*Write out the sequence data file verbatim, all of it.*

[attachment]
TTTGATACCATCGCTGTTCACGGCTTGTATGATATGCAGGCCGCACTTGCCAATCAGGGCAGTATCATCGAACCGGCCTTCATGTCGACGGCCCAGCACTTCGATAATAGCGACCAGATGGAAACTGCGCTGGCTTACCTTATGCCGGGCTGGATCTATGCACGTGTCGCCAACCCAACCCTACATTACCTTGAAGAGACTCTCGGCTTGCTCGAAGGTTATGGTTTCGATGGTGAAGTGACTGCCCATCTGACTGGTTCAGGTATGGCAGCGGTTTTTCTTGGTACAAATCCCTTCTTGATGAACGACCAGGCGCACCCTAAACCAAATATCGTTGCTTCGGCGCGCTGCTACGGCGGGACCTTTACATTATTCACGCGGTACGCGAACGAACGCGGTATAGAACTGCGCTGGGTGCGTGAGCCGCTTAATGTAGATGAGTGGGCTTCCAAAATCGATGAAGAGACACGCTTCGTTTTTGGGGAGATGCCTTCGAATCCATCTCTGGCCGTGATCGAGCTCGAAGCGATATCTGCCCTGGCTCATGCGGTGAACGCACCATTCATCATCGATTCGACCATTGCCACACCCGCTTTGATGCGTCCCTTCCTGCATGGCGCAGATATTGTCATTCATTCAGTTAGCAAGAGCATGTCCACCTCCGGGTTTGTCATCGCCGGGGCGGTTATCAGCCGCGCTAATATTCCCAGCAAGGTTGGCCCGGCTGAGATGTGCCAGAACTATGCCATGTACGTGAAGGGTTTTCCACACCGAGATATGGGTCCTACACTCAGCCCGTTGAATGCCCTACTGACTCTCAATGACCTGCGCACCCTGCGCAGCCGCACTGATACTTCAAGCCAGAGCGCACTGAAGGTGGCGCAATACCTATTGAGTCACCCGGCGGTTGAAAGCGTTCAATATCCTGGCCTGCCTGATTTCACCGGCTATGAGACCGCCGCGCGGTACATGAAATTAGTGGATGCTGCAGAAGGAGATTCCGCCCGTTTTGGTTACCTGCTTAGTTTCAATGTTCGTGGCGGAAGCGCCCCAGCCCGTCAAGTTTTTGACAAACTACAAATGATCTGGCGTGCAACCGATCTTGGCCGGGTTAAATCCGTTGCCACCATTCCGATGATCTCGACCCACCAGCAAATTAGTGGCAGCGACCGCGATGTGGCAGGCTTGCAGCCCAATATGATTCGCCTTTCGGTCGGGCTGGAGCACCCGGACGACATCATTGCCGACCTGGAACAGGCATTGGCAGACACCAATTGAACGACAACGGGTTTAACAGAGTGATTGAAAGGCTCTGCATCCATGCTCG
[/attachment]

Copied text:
TTTGATACCATCGCTGTTCACGGCTTGTATGATATGCAGGCCGCACTTGCCAATCAGGGCAGTATCATCGAACCGGCCTTCATGTCGACGGCCCAGCACTTCGATAATAGCGACCAGATGGAAACTGCGCTGGCTTACCTTATGCCGGGCTGGATCTATGCACGTGTCGCCAACCCAACCCTACATTACCTTGAAGAGACTCTCGGCTTGCTCGAAGGTTATGGTTTCGATGGTGAAGTGACTGCCCATCTGACTGGTTCAGGTATGGCAGCGGTTTTTCTTGGTACAAATCCCTTCTTGATGAACGACCAGGCGCACCCTAAACCAAATATCGTTGCTTCGGCGCGCTGCTACGGCGGGACCTTTACATTATTCACGCGGTACGCGAACGAACGCGGTATAGAACTGCGCTGGGTGCGTGAGCCGCTTAATGTAGATGAGTGGGCTTCCAAAATCGATGAAGAGACACGCTTCGTTTTTGGGGAGATGCCTTCGAATCCATCTCTGGCCGTGATCGAGCTCGAAGCGATATCTGCCCTGGCTCATGCGGTGAACGCACCATTCATCATCGATTCGACCATTGCCACACCCGCTTTGATGCGTCCCTTCCTGCATGGCGCAGATATTGTCATTCATTCAGTTAGCAAGAGCATGTCCACCTCCGGGTTTGTCATCGCCGGGGCGGTTATCAGCCGCGCTAATATTCCCAGCAAGGTTGGCCCGGCTGAGATGTGCCAGAACTATGCCATGTACGTGAAGGGTTTTCCACACCGAGATATGGGTCCTACACTCAGCCCGTTGAATGCCCTACTGACTCTCAATGACCTGCGCACCCTGCGCAGCCGCACTGATACTTCAAGCCAGAGCGCACTGAAGGTGGCGCAATACCTATTGAGTCACCCGGCGGTTGAAAGCGTTCAATATCCTGGCCTGCCTGATTTCACCGGCTATGAGACCGCCGCGCGGTACATGAAATTAGTGGATGCTGCAGAAGGAGATTCCGCCCGTTTTGGTTACCTGCTTAGTTTCAATGTTCGTGGCGGAAGCGCCCCAGCCCGTCAAGTTTTTGACAAACTACAAATGATCTGGCGTGCAACCGATCTTGGCCGGGTTAAATCCGTTGCCACCATTCCGATGATCTCGACCCACCAGCAAATTAGTGGCAGCGACCGCGATGTGGCAGGCTTGCAGCCCAATATGATTCGCCTTTCGGTCGGGCTGGAGCACCCGGACGACATCATTGCCGACCTGGAACAGGCATTGGCAGACACCAATTGAACGACAACGGGTTTAACAGAGTGATTGAAAGGCTCTGCATCCATGCTCG